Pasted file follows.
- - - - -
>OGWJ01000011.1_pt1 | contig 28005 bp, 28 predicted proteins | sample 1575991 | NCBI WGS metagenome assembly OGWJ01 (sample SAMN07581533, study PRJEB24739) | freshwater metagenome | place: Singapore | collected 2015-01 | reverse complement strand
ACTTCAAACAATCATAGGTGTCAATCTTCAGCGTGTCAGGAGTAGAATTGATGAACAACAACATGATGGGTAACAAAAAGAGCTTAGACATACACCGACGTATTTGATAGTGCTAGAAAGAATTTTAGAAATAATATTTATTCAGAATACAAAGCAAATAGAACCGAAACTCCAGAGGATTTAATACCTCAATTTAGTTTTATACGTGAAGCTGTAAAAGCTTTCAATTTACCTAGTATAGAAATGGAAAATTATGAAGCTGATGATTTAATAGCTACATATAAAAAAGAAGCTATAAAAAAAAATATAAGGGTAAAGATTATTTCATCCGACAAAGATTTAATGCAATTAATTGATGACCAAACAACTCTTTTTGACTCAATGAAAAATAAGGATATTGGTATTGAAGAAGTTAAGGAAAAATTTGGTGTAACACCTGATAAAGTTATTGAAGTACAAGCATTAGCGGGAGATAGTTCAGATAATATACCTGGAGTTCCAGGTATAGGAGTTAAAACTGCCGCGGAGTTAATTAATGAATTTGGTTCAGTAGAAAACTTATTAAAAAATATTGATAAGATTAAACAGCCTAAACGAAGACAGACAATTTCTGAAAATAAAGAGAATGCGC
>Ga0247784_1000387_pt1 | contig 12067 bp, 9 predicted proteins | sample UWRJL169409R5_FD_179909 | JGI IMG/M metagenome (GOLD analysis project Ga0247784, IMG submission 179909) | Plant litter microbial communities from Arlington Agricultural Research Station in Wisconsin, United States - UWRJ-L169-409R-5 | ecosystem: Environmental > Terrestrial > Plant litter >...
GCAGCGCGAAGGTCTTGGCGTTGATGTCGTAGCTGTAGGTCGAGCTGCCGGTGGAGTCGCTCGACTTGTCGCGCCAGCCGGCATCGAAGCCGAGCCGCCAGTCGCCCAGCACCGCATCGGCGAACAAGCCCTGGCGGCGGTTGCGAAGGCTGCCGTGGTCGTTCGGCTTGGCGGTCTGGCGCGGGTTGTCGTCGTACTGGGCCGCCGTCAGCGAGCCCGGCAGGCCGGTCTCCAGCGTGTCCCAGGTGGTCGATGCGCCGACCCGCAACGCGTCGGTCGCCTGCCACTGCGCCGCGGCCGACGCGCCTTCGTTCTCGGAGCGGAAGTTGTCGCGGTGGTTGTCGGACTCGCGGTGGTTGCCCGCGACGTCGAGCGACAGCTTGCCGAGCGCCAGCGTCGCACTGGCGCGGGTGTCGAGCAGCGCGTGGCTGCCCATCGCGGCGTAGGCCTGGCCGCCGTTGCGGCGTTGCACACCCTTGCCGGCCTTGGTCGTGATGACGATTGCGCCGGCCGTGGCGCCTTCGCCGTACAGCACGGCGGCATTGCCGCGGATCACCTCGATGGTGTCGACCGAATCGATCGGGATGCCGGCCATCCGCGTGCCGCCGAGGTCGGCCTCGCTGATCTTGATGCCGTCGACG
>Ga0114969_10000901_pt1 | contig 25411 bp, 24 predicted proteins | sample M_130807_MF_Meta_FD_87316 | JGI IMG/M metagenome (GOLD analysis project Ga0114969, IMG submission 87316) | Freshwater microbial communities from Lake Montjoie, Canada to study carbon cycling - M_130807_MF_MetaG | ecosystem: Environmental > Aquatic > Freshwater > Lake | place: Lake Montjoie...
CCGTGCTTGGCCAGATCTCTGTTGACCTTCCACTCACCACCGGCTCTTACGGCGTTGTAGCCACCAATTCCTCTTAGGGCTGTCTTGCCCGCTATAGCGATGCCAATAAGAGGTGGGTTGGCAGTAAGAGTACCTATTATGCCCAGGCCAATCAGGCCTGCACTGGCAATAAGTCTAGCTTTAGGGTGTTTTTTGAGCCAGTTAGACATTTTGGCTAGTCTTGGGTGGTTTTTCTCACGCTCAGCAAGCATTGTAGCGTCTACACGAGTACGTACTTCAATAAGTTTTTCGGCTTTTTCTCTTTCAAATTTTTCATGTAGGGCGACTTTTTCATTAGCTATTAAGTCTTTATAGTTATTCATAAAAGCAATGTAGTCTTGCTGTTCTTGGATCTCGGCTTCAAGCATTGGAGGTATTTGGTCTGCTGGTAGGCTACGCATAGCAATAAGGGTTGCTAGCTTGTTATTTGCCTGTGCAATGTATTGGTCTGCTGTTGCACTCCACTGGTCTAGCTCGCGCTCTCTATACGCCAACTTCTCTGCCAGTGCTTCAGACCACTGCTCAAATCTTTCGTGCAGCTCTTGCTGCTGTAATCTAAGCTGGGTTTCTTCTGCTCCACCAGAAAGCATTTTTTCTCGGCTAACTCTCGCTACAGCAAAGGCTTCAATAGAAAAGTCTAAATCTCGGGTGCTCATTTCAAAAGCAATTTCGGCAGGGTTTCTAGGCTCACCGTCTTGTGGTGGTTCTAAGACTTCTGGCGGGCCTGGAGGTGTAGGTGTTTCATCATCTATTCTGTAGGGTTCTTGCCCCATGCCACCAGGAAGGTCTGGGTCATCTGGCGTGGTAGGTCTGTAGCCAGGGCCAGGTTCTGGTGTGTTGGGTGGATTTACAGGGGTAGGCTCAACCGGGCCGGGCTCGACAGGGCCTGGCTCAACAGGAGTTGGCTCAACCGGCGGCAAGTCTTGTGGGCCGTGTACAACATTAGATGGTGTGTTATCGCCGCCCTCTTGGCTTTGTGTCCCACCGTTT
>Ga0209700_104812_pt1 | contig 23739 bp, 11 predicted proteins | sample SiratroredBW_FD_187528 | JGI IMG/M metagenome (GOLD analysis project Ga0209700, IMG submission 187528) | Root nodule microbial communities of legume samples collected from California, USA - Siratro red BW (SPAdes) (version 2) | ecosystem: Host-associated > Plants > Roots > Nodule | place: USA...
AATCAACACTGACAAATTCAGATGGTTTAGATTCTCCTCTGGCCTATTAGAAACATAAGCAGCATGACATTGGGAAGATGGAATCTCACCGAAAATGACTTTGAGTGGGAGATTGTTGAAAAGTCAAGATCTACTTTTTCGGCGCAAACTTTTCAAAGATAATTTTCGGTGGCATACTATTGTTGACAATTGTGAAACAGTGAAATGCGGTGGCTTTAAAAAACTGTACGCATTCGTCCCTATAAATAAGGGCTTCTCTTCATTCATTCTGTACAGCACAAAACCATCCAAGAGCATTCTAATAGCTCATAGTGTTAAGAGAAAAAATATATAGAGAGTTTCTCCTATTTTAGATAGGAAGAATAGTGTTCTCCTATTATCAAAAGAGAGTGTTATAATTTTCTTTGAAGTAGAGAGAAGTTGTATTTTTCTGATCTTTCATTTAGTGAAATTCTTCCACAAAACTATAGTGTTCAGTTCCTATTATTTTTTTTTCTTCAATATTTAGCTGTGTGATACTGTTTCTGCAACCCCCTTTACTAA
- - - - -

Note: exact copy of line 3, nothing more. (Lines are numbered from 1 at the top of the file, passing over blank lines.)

>Ga0247784_1000387_pt1 | contig 12067 bp, 9 predicted proteins | sample UWRJL169409R5_FD_179909 | JGI IMG/M metagenome (GOLD analysis project Ga0247784, IMG submission 179909) | Plant litter microbial communities from Arlington Agricultural Research Station in Wisconsin, United States - UWRJ-L169-409R-5 | ecosystem: Environmental > Terrestrial > Plant litter >...